Several different covariates were included in the model. PM10, O3 and relative humidity were controlled for as potential confounders using a natural cubic spline with 4 df. Maximum lags of 21 days were also used for PM10, O3 and relative humidity. Seasonal and long-term trends were controlled for using a natural cubic spline with 8 df per year of data. Influenza epidemics and public holidays were also controlled for in the model. For the choice of df for all non-linear functions, we used a Poisson model and checked the Akaike information criterion and residuals. After the best df was chosen, we changed the Poisson model to a quasi-Poisson model. Day of week was controlled for as a categorical variable.
When all the other parameters had been confirmed, we checked the temperature–EDAs plot and chose the reference temperature by visual inspection. We evaluated the relative risk of paediatric EDAs associated with high temperature (≥26.5°C, 95th centile of mean temperature) relative to the reference temperature (24.0°C). Similarly, we evaluated the relative risk of paediatric EDAs associated with low temperature (≤13.8°C, 5th centile of mean temperature) relative to the reference temperature (24.0°C).
Stage II: examining the added effects of heat waves and cold spells
Previous studies have reported that sustained periods of heat and cold produce an added effect on mortality which is independent of main temperature effects.18 ,19 ,33 We analysed the residuals of the stage I model to examine the possible added effects of heat waves and cold spells—that is, we took the residuals of the model in stage I and then performed the analysis for heat waves and cold spells. We assumed a maximum lag of 21 days for the delayed effects of heat waves and cold spells. EDAs for childhood asthma on extreme temperature days were compared with non-extreme temperature days.
Effect estimates were obtained for both male and female children, different age groups (0–4, 5–9 and 10–14 years) and different EDA categories. To perform sensitivity analyses, we varied the df (8–15 per year) for time to control for both seasonal and long-term trend. We also varied the df (5–7) for temperature and humidity for the DLNM. All data analysis was conducted using the R statistical environment (V.2.12.2) with the ‘dlnm’ package used to fit the regression model.34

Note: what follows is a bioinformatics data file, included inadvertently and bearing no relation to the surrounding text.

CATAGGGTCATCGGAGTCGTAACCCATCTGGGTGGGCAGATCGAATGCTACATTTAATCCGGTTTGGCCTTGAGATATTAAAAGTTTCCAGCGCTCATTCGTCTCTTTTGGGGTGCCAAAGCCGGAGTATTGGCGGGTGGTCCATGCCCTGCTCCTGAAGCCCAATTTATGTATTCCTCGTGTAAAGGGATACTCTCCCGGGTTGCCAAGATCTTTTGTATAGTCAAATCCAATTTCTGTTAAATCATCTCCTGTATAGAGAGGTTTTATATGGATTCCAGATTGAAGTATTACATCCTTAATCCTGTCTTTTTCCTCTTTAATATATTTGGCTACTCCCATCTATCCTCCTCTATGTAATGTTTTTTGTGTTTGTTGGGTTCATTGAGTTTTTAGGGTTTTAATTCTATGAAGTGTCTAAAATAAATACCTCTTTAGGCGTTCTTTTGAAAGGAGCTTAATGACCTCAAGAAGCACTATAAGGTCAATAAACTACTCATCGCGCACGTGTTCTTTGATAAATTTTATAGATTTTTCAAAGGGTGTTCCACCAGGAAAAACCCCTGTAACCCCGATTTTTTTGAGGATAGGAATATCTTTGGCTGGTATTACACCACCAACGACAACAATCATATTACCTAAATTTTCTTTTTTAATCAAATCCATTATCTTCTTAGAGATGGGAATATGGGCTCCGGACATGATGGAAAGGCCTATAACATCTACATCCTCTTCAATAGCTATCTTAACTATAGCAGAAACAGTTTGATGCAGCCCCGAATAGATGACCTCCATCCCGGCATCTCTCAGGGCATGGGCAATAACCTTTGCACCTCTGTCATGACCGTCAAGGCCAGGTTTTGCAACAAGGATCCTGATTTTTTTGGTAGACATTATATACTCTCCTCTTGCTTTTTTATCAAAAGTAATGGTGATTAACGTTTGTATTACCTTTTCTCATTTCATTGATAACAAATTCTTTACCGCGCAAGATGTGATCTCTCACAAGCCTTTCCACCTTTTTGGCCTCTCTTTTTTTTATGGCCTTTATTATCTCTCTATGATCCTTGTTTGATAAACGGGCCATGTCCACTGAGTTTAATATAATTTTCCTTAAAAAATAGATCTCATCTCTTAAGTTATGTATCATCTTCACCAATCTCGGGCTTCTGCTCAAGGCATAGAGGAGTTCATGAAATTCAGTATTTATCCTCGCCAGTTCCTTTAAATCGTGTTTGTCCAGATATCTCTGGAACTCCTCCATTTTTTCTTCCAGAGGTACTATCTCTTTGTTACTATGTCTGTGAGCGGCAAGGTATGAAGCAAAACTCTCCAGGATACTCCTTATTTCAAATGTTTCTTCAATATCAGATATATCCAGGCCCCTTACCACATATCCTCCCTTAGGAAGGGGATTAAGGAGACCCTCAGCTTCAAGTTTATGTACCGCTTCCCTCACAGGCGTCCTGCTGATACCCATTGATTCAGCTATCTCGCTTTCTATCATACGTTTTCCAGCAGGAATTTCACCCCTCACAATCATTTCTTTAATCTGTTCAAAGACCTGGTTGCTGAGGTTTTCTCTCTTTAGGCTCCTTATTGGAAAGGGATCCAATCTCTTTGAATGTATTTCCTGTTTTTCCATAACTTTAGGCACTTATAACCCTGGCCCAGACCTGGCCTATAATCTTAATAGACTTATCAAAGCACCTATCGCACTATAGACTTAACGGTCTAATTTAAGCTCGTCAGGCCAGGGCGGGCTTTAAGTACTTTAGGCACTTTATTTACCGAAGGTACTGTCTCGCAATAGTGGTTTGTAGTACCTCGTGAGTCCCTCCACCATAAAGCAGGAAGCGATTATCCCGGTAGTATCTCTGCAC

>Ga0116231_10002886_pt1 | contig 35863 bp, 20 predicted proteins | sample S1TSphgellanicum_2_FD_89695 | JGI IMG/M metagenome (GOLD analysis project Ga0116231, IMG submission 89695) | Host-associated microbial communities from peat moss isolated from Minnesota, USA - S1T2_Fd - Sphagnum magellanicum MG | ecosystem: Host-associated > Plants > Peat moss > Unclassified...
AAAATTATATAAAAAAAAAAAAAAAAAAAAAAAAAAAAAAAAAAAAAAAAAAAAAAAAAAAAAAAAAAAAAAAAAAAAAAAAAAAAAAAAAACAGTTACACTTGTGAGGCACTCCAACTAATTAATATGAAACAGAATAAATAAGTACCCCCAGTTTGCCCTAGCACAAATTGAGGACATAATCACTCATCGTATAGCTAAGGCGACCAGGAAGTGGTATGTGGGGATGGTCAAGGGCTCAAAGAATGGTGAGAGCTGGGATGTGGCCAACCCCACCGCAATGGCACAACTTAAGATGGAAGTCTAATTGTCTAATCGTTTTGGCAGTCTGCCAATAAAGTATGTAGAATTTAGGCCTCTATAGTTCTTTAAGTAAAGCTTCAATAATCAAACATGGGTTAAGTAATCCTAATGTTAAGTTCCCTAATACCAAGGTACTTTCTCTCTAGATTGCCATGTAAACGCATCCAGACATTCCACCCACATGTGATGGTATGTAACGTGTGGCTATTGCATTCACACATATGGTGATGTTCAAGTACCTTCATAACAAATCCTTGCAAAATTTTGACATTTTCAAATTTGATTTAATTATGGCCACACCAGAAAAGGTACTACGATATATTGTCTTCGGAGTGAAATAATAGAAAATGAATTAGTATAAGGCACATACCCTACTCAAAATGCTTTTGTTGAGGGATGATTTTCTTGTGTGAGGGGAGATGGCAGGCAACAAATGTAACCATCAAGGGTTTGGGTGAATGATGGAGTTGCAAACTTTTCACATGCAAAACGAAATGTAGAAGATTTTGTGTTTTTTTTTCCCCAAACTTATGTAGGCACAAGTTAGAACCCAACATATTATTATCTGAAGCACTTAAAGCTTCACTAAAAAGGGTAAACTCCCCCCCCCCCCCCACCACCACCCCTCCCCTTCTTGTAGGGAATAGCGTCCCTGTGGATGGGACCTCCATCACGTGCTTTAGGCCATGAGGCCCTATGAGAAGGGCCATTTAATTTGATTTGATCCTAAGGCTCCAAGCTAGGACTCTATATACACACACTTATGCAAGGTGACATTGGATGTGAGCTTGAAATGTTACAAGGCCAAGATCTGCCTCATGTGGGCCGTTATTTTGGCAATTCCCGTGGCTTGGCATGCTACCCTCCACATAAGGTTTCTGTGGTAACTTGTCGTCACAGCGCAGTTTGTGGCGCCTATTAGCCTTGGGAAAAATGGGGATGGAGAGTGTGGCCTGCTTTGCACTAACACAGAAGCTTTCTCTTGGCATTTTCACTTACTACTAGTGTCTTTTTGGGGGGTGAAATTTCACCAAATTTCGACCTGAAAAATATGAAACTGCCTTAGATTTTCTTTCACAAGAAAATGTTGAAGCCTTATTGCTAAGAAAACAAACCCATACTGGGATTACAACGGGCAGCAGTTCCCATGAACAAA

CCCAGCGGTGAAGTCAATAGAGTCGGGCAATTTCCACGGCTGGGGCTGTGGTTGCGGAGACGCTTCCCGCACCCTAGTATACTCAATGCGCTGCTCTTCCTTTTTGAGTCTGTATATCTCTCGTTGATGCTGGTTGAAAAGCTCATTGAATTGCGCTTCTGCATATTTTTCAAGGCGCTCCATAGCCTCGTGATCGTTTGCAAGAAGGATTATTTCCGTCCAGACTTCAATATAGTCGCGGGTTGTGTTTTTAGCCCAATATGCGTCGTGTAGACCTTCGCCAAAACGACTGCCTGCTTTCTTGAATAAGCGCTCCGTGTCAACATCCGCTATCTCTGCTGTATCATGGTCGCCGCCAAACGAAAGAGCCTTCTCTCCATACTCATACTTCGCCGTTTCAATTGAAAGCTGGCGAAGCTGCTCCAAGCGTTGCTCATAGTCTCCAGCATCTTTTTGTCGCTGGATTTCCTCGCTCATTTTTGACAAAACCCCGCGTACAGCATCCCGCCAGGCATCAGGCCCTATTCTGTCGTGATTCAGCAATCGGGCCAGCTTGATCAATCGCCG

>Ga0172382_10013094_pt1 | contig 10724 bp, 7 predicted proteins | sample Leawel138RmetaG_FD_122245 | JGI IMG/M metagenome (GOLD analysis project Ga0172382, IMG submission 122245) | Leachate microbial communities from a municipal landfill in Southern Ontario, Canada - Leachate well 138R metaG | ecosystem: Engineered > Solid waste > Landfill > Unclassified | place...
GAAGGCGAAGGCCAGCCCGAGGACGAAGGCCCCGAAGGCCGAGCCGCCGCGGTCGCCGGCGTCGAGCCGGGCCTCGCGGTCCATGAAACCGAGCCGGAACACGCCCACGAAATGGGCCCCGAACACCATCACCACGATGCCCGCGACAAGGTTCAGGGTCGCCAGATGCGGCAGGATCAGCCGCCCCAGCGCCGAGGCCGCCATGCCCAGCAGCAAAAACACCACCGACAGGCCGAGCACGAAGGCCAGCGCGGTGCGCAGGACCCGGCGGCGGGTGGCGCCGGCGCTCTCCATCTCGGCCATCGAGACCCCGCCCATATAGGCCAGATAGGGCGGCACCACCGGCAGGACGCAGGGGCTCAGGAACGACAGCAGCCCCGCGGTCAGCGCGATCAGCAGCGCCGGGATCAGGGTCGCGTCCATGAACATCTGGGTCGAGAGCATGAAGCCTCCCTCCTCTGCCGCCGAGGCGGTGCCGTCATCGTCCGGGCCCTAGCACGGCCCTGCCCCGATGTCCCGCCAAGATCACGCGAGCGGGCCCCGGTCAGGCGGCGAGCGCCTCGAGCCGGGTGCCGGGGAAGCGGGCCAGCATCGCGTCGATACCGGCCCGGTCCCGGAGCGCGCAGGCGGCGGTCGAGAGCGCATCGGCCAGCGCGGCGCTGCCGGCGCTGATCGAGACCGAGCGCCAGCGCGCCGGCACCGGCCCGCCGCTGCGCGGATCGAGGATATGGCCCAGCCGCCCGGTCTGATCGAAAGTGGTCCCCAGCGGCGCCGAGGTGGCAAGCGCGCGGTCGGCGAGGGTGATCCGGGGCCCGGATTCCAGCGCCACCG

In total, there were 131 249 EDAs among children in the whole study period. Table 1 shows the summary statistics for mean temperature, relative humidity, air pollutants and total, cause-specific, age-specific and gender-specific paediatric EDAs. The average mean temperature was 20.6°C (range 9.0–34.2), and the average relative humidity was 57.3% (5.0%–98.0%). The average values of O3 and PM10 were 22.3 ppb (5.0–60.0) and 16.0 µg/m3 (4.4–355.2), respectively. The daily number of EDAs was greater among children aged 0–4 years (mean 33.5, SD 11.2) than those aged 5–9 years (mean 9.3, SD 4.0) and 10–14 years (mean 8.7, SD 3.9). The daily number of EDAs was greater among male children (mean 28.9, SD 9.6) than female children (mean 22.5, SD 7.9).
Figure 1A presents the decomposed distribution of paediatric EDAs, showing a strong seasonal trend. The daily distributions of PM10, O3 and relative humidity are presented in figure 1B–D. Figure 2 shows the cumulative effects of temperature on total, age- and gender-specific paediatric EDAs, and demonstrates that paediatric EDAs increased during both high and low temperatures. Hot and cold effects were much greater among male children than female children. For age-specific paediatric EDAs, it can be seen that children aged 0–4 years were vulnerable to heat effects, and those aged 10–14 years were sensitive to both hot and cold effects.